Have you ever had a new client come to a first session and announce—with a formality that seems right out of the DSM—exactly what his diagnosis is? Perhaps this client is also certain about what symptoms are the result of a “chemical imbalance” and thus can be immediately treated with medication, not therapy. He may be willing to talk about some things in therapy, like his job or his marriage—but in terms of his anxiety, that’s what the pills are for.

Not so, according to psychiatrist Steven Dubovsky, author of Psychotropic Drug Prescriber’s Survival Guide, who believes it’s wrong to think of meds exclusively in terms of handling brain chemistry and talk therapy as only managing nebulous emotions. In reality, talk therapy and medication often work best in conjunction, since medication can pave the way for therapy to be more fully effective.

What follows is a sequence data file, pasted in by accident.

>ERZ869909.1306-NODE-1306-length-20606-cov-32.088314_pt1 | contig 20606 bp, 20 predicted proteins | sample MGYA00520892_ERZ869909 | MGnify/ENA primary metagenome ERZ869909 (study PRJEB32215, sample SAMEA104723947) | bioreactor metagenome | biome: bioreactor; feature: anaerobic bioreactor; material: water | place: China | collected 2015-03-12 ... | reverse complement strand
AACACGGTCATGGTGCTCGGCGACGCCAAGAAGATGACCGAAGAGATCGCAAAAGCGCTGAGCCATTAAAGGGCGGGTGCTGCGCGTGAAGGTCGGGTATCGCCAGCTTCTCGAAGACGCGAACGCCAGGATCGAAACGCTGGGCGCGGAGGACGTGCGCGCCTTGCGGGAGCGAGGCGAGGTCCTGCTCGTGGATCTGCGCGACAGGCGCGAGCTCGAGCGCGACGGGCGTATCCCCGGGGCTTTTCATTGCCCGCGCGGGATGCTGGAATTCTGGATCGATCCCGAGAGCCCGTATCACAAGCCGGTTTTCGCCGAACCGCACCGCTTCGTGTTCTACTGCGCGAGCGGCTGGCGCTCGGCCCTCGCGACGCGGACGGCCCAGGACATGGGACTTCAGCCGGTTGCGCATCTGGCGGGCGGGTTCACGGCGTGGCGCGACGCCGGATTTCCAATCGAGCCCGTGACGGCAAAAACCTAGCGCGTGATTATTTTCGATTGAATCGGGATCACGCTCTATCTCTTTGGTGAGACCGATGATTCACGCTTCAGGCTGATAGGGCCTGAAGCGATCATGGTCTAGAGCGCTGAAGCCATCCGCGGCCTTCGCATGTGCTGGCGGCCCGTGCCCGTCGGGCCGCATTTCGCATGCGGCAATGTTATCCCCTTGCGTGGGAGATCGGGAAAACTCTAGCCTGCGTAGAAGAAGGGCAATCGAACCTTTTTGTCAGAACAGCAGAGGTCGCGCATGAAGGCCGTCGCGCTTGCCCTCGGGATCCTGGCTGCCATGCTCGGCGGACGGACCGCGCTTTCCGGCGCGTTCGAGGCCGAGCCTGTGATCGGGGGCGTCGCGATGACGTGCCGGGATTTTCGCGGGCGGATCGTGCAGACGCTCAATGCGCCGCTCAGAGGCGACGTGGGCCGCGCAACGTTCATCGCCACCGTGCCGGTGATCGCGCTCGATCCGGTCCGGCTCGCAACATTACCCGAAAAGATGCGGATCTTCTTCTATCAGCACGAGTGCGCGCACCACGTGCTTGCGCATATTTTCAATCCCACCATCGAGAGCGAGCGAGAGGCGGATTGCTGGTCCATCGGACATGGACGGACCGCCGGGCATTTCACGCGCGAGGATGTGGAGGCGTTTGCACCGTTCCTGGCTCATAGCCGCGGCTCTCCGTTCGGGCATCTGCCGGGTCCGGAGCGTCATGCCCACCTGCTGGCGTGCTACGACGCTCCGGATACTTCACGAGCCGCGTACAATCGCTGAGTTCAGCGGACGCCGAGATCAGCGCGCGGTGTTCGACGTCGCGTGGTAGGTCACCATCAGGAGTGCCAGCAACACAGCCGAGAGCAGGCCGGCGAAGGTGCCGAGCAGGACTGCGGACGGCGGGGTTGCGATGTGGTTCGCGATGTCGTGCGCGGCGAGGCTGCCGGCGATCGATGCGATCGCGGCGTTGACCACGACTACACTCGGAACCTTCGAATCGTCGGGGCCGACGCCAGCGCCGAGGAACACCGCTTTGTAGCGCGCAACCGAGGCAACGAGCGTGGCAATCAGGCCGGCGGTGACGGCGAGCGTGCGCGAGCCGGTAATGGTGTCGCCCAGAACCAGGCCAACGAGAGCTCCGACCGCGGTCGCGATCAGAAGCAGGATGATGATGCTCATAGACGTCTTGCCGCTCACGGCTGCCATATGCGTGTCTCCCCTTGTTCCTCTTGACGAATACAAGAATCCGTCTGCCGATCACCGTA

In this brief video clip, Steven explains that clients are rarely cured by medication or therapy alone. “The two complement each other,” he says. “Medications are especially useful with issues like OCD and anxiety disorders. After reducing high levels of arousal, they make exposure, relaxation, and cognitive restructuring possible.”



Rich Simon

Richard Simon, PhD, founded Psychotherapy Networker and served as the editor for more than 40 years. He received every major magazine industry honor, including the National Magazine Award. Rich passed away November 2020, and we honor his memory and contributions to the field every day. 

Steven Dubovsky

Steven Dubovsky, MD, is Professor and Chair of the Department of Psychiatry at the University at Buffalo, SUNY and Adjoint Professor of Psychiatry and Medicine at the University of Colorado.